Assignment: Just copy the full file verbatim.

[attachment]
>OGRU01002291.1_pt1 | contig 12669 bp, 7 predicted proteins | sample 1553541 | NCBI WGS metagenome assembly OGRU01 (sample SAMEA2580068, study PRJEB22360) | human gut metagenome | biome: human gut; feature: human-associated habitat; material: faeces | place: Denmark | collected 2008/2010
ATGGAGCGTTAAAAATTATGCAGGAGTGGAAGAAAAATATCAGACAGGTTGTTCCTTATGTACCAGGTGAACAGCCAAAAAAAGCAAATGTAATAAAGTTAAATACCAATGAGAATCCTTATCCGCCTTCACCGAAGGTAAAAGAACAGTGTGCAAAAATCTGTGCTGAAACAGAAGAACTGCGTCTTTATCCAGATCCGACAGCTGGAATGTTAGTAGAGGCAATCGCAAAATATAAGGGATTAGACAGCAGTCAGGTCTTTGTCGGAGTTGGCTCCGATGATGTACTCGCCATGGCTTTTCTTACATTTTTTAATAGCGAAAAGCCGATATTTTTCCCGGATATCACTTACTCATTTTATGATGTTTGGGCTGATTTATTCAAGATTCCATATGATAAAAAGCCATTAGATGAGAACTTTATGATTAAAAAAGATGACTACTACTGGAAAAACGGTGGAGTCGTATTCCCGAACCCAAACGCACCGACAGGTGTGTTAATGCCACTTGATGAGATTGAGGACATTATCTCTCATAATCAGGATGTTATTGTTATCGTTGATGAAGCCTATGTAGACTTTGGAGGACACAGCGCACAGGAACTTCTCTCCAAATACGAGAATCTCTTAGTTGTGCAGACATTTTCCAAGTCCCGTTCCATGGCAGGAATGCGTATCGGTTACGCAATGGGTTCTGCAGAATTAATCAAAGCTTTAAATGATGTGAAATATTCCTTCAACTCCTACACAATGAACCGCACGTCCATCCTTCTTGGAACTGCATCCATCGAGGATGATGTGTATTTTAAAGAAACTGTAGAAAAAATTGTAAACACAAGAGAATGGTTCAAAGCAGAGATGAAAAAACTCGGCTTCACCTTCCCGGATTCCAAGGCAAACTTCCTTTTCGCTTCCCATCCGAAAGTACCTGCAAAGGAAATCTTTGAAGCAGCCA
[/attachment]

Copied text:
>OGRU01002291.1_pt1 | contig 12669 bp, 7 predicted proteins | sample 1553541 | NCBI WGS metagenome assembly OGRU01 (sample SAMEA2580068, study PRJEB22360) | human gut metagenome | biome: human gut; feature: human-associated habitat; material: faeces | place: Denmark | collected 2008/2010
ATGGAGCGTTAAAAATTATGCAGGAGTGGAAGAAAAATATCAGACAGGTTGTTCCTTATGTACCAGGTGAACAGCCAAAAAAAGCAAATGTAATAAAGTTAAATACCAATGAGAATCCTTATCCGCCTTCACCGAAGGTAAAAGAACAGTGTGCAAAAATCTGTGCTGAAACAGAAGAACTGCGTCTTTATCCAGATCCGACAGCTGGAATGTTAGTAGAGGCAATCGCAAAATATAAGGGATTAGACAGCAGTCAGGTCTTTGTCGGAGTTGGCTCCGATGATGTACTCGCCATGGCTTTTCTTACATTTTTTAATAGCGAAAAGCCGATATTTTTCCCGGATATCACTTACTCATTTTATGATGTTTGGGCTGATTTATTCAAGATTCCATATGATAAAAAGCCATTAGATGAGAACTTTATGATTAAAAAAGATGACTACTACTGGAAAAACGGTGGAGTCGTATTCCCGAACCCAAACGCACCGACAGGTGTGTTAATGCCACTTGATGAGATTGAGGACATTATCTCTCATAATCAGGATGTTATTGTTATCGTTGATGAAGCCTATGTAGACTTTGGAGGACACAGCGCACAGGAACTTCTCTCCAAATACGAGAATCTCTTAGTTGTGCAGACATTTTCCAAGTCCCGTTCCATGGCAGGAATGCGTATCGGTTACGCAATGGGTTCTGCAGAATTAATCAAAGCTTTAAATGATGTGAAATATTCCTTCAACTCCTACACAATGAACCGCACGTCCATCCTTCTTGGAACTGCATCCATCGAGGATGATGTGTATTTTAAAGAAACTGTAGAAAAAATTGTAAACACAAGAGAATGGTTCAAAGCAGAGATGAAAAAACTCGGCTTCACCTTCCCGGATTCCAAGGCAAACTTCCTTTTCGCTTCCCATCCGAAAGTACCTGCAAAGGAAATCTTTGAAGCAGCCA